As a director, Blick is fabulous. Every scene is perfectly composed, although he does have a marked tendency to go monochrome with every scene – “In this scene, I will mainly be using the colour red. In the next scene, I will mainly be using the colour yellow. In the next scene…” and so on.

However, as a writer, he is intensely, intensely irritating. Naturalism is not a Hugo Blick trait, he seems. There’s barely a line of dialogue in the entire first episode that you could imagine the characters as portrayed making. It isn’t realistic, it isn’t hyper-realistic, it isn’t Tarantino-esque, it isn’t even theatrical.

It’s Blick either being a bit mental or showing of – I can’t decide which. It’s the kind of dialogue that involves human beings not behaving like human beings, going on grand elliptical journeys, concentrating on tiny little details of everyday life to the exclusion of anything plausible.

Indeed, a lot of the action is like that, too. Imagine drug dealers that are intensely polite and nice and give out business cards. Imagine thugs that make pig noises to wind up other thugs but don’t get suspicious when those other thugs get into the lift with them. Imagine police officers going on grand verbal journeys to avoid using the c word to insult other cops who merely want to check an ID card – when they’d just use the c-word in real life. Imagine police officers taking bribes but having the bribes posted to their wives, instead of taking them with them.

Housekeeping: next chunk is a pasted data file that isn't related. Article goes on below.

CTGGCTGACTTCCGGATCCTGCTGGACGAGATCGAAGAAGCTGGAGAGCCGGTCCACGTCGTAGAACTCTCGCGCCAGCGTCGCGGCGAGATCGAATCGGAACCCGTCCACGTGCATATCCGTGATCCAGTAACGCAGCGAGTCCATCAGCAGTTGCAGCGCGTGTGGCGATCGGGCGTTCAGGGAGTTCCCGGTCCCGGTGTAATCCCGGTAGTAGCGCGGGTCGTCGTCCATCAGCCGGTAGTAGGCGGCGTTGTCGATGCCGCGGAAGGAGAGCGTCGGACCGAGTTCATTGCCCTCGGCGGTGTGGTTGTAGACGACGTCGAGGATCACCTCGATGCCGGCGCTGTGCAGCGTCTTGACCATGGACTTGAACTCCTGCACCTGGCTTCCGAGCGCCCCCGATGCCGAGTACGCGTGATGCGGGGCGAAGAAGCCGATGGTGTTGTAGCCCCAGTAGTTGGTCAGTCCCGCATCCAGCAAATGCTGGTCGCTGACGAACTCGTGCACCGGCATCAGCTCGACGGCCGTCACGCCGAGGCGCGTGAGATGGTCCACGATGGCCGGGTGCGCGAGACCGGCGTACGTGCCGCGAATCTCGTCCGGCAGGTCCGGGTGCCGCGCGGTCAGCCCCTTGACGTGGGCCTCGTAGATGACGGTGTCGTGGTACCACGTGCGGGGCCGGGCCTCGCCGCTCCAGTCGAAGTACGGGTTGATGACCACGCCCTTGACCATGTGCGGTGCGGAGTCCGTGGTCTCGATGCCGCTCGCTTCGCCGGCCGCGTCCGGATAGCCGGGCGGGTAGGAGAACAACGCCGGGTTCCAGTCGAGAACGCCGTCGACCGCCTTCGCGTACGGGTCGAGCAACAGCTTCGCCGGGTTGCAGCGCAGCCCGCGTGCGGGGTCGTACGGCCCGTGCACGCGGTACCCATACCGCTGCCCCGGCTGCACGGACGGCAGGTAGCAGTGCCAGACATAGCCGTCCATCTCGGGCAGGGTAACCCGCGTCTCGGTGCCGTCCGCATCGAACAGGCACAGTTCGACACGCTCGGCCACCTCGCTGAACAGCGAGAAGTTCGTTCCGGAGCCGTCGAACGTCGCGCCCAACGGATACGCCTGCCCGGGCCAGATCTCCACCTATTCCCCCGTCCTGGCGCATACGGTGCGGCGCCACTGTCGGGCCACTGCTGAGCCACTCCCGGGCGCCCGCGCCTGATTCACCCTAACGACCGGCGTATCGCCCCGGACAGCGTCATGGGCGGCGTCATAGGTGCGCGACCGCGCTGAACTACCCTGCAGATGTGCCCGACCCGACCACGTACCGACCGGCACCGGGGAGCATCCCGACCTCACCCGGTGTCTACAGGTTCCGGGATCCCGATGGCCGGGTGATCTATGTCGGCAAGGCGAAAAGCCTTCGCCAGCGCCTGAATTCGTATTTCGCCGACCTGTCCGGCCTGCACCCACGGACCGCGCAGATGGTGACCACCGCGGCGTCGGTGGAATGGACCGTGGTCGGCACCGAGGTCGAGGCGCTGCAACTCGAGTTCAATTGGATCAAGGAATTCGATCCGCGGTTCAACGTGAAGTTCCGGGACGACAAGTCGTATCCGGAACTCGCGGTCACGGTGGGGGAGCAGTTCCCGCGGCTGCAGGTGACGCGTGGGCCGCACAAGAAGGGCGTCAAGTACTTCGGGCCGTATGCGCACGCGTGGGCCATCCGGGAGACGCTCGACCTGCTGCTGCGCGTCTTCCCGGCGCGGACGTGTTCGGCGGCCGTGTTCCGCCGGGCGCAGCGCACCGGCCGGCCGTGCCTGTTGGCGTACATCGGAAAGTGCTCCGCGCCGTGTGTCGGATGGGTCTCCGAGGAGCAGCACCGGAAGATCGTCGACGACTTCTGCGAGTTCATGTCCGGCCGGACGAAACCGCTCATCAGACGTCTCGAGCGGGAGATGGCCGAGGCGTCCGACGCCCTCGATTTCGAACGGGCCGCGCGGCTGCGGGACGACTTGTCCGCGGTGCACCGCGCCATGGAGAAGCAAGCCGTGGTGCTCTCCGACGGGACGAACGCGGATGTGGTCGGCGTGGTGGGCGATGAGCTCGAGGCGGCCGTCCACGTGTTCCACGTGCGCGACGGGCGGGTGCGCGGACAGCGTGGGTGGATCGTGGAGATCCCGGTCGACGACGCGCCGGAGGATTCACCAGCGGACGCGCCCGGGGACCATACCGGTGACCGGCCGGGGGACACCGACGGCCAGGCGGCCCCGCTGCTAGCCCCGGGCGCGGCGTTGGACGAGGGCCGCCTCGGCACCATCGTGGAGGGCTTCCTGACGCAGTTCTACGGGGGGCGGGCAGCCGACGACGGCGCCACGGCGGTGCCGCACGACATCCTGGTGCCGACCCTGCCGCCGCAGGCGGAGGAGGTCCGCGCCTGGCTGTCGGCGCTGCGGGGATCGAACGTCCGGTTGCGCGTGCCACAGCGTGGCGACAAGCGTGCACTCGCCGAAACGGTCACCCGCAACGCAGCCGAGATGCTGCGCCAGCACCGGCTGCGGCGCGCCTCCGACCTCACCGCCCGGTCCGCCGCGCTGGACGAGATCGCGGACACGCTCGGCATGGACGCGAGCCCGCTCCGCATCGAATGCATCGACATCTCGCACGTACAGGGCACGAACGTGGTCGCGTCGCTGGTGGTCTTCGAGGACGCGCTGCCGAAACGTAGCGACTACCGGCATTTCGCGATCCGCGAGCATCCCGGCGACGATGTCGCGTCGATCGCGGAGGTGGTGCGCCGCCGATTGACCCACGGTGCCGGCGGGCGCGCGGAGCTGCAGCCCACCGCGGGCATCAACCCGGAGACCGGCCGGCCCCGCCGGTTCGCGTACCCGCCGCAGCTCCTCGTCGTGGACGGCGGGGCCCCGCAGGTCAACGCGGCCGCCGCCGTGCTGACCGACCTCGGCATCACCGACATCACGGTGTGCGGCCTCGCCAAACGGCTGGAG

You don’t have to – Hugo Blick already has.

Frustrating though the dialogue and indeed much of the plot of this first episode is, it’s actually quite an engrossing show, once you enter this weird parallel universe Blick has constructed for us. We have Christopher Eccleston as a drug-dealing florist with an Alzheimer’s wife (Lesley Sharp) trying to cope with the assassination of his former drugs boss.

Meanwhile, Chiwetel Ejiofor is investigating said assassination after just returning to work, having had a bullet lodged in his brain. He has amnesia and can’t remember much about when he was shot.

Who shot the boss? Why? And why’s Ecceleston’s replacement boss not here yet? No one’s seen him for over a month. Could it be that Ejiofor is actually the new boss but can’t remember it? What does it all mean? Why should I care?

As I said – Lynchian.